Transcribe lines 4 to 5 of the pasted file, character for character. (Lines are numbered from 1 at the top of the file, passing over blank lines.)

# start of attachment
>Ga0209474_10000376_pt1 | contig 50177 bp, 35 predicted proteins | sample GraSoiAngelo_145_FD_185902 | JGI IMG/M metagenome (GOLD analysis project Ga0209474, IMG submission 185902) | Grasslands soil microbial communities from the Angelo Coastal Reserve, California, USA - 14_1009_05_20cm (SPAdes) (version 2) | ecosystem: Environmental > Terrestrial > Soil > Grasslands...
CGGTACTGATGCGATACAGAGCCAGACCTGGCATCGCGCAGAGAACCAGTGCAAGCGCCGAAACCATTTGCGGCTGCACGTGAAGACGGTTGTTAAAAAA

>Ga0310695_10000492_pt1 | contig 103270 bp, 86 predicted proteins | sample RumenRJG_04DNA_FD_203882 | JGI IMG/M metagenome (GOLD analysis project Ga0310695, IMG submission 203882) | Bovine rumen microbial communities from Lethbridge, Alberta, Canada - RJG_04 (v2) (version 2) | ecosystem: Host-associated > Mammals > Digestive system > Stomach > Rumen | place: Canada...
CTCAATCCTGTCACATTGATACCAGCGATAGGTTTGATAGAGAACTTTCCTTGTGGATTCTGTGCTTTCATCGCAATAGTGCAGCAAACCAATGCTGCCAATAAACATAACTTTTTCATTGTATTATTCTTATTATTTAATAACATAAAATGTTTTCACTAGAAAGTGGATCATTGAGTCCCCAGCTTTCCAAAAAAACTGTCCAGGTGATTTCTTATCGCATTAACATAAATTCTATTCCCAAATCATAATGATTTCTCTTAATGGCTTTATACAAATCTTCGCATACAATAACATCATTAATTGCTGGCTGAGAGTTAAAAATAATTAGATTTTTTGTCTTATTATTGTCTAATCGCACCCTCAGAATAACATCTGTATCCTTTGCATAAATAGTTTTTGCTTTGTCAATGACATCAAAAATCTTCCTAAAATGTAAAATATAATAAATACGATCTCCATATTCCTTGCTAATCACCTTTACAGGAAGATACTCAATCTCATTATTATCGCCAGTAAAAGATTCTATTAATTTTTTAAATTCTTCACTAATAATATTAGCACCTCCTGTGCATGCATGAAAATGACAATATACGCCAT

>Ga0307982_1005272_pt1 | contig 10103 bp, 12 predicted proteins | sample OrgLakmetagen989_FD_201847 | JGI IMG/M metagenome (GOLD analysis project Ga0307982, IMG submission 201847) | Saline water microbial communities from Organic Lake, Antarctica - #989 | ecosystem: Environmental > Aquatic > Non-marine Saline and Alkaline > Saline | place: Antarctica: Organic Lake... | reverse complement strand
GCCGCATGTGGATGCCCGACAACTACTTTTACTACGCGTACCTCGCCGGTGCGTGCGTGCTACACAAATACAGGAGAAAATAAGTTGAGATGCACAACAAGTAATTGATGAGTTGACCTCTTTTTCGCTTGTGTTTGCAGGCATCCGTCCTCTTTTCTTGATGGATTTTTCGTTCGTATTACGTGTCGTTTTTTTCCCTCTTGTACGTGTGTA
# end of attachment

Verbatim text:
CTCAATCCTGTCACATTGATACCAGCGATAGGTTTGATAGAGAACTTTCCTTGTGGATTCTGTGCTTTCATCGCAATAGTGCAGCAAACCAATGCTGCCAATAAACATAACTTTTTCATTGTATTATTCTTATTATTTAATAACATAAAATGTTTTCACTAGAAAGTGGATCATTGAGTCCCCAGCTTTCCAAAAAAACTGTCCAGGTGATTTCTTATCGCATTAACATAAATTCTATTCCCAAATCATAATGATTTCTCTTAATGGCTTTATACAAATCTTCGCATACAATAACATCATTAATTGCTGGCTGAGAGTTAAAAATAATTAGATTTTTTGTCTTATTATTGTCTAATCGCACCCTCAGAATAACATCTGTATCCTTTGCATAAATAGTTTTTGCTTTGTCAATGACATCAAAAATCTTCCTAAAATGTAAAATATAATAAATACGATCTCCATATTCCTTGCTAATCACCTTTACAGGAAGATACTCAATCTCATTATTATCGCCAGTAAAAGATTCTATTAATTTTTTAAATTCTTCACTAATAATATTAGCACCTCCTGTGCATGCATGAAAATGACAATATACGCCAT

>Ga0307982_1005272_pt1 | contig 10103 bp, 12 predicted proteins | sample OrgLakmetagen989_FD_201847 | JGI IMG/M metagenome (GOLD analysis project Ga0307982, IMG submission 201847) | Saline water microbial communities from Organic Lake, Antarctica - #989 | ecosystem: Environmental > Aquatic > Non-marine Saline and Alkaline > Saline | place: Antarctica: Organic Lake... | reverse complement strand